re the ‘belief’ point made by Michael: While I agree with you that ‘belief’ may mean different things to scientists v. religion (belief based on evidence v. belief based on faith), surely it is still fair to point out that the phrase ‘scientists believe’ implies that there is no diversity among scientific opinion, when (presumably) scientists frequently have different opinions in this area albeit based on the same evidence? Una
as a daughter of chaos i fall between parameters.nature versus consciencious versus exact. given the limit of ones environment.
Hi Kalysty, I gather your guy Terence Mckenna thought somewhat along those lines too…I must read up on him this weekend..Cormac
Apologies Una, your comment got caught by the spam filter (why?).
You’re quite right – the expression ‘scientists believe’ is also misleading for the reason you give. I think one of the most interesting areas in science is the idea of what constitutes ‘consensus’ – at what point do the vast majority decide ‘yeah, the evidence is now clear, theory A is wrong, theory B survives (so far)…’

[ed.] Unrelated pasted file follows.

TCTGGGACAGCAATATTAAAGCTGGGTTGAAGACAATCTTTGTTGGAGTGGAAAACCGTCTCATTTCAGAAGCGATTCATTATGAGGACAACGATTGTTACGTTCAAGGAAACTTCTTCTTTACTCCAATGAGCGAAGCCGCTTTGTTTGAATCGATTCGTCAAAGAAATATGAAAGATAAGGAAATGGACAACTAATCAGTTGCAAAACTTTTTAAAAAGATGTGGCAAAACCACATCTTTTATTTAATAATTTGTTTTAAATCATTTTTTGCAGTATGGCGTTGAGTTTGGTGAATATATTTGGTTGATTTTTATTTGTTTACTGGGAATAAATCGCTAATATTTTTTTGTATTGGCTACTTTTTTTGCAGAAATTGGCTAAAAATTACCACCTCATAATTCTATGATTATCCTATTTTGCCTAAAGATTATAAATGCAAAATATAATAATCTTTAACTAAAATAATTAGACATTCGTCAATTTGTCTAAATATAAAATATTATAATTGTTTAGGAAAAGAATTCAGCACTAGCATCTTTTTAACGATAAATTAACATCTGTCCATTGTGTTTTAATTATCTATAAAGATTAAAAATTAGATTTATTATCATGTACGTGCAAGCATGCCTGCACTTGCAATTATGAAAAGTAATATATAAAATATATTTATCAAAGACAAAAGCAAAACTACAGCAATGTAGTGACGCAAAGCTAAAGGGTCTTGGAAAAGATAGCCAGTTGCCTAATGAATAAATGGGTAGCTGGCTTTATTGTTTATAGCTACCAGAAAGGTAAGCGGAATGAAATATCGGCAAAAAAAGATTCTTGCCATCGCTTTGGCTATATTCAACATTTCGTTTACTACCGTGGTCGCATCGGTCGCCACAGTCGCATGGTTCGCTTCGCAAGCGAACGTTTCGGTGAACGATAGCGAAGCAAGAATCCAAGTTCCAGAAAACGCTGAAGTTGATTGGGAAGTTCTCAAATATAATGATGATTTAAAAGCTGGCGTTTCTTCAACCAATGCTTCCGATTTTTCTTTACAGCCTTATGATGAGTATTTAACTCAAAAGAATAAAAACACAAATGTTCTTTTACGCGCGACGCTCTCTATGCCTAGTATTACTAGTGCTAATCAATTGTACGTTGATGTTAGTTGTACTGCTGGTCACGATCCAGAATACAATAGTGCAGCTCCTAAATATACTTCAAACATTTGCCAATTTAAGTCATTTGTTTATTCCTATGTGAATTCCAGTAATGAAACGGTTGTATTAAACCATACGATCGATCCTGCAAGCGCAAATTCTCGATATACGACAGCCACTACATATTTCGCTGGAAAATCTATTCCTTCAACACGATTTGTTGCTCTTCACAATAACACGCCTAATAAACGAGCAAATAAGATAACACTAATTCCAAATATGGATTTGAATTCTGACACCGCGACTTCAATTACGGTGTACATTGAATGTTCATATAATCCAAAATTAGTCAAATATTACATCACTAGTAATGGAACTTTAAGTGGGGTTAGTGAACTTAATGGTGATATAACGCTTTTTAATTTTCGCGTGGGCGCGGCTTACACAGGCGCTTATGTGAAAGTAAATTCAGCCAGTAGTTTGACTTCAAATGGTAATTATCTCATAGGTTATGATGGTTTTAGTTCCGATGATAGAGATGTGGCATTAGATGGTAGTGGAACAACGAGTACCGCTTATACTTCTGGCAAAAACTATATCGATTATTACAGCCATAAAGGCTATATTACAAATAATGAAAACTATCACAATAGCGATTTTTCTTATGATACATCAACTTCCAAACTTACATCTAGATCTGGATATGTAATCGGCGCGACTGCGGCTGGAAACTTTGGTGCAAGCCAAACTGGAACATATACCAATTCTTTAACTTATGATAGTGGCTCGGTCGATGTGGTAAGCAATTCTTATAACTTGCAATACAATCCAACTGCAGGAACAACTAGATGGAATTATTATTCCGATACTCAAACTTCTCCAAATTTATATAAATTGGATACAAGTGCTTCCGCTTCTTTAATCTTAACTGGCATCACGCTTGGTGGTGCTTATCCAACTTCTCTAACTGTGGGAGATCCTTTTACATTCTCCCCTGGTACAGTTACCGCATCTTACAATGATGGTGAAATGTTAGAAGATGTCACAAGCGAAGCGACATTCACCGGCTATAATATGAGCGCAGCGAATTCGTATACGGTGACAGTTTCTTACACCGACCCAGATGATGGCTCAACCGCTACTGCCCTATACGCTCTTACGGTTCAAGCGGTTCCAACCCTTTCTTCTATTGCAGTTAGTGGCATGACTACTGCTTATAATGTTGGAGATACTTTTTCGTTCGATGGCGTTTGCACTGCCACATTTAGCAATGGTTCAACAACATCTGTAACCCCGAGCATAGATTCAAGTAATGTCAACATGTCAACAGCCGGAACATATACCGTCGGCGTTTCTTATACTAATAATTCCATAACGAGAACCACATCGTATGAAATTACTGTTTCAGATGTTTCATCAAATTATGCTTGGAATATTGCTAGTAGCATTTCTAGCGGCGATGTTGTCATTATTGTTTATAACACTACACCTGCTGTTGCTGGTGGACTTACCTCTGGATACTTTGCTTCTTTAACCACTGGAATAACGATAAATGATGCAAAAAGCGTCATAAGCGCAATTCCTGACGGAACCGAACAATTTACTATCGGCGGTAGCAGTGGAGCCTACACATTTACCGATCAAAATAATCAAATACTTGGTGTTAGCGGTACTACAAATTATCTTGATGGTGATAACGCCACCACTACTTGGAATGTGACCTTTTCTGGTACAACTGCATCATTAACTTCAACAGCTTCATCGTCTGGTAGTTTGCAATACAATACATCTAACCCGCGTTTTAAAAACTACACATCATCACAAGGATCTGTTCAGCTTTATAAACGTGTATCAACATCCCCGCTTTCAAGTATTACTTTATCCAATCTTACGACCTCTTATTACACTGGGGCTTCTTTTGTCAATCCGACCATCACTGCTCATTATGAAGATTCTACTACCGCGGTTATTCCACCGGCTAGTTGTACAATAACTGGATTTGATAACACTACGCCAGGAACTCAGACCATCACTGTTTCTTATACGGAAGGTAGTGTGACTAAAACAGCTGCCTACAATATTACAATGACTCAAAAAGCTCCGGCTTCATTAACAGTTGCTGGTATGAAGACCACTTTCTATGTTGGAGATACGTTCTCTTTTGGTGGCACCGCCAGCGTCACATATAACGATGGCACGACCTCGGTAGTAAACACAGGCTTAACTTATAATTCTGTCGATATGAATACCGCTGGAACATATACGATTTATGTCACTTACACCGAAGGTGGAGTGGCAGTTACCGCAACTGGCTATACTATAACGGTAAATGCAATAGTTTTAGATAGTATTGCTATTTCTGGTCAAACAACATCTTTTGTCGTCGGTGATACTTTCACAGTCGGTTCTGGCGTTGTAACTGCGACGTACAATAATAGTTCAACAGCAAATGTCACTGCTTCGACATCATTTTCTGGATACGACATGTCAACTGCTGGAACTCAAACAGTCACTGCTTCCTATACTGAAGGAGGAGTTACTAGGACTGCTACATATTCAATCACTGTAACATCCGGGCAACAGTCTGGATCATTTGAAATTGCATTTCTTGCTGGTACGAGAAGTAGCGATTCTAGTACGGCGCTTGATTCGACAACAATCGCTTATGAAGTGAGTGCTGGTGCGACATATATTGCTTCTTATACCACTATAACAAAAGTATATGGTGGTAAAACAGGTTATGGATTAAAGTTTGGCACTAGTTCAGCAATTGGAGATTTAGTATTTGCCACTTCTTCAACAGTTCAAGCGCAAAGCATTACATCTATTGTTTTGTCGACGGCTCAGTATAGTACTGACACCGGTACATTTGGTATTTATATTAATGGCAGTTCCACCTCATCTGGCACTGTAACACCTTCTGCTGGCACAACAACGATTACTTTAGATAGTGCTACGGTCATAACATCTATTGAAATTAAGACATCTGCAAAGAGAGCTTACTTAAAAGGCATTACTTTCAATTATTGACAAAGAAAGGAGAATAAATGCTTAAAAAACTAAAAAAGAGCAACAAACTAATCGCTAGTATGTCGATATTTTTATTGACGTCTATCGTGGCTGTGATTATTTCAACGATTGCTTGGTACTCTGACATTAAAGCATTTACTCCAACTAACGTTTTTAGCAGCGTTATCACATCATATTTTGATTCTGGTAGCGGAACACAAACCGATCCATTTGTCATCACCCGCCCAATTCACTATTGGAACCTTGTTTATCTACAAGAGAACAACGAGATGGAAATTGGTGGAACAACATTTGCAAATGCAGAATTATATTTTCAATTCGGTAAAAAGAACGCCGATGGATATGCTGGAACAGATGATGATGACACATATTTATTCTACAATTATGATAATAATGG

It’s never unaminous by the way – all we can do is pay attention to what the majority think (and it needs to be a big majority). For example, Einstein did not single-handedly change our view of the universe – instead specialists in the field gradually came to the view that the evidence supported relativity, a conclusion that has got stronger as time goes on and more evidence has come in….(which is not to say it will not be found one day to be incomplete)
how apt he struggle between economic science and social science. neither a discoverer but both a diverter of discovery.
Antimatter is the subconscious mind and consciousness of all living entities in different parallel multiverse universes.
I believe that God, the spirit and the soul is antimatter. http://www.crestroy.com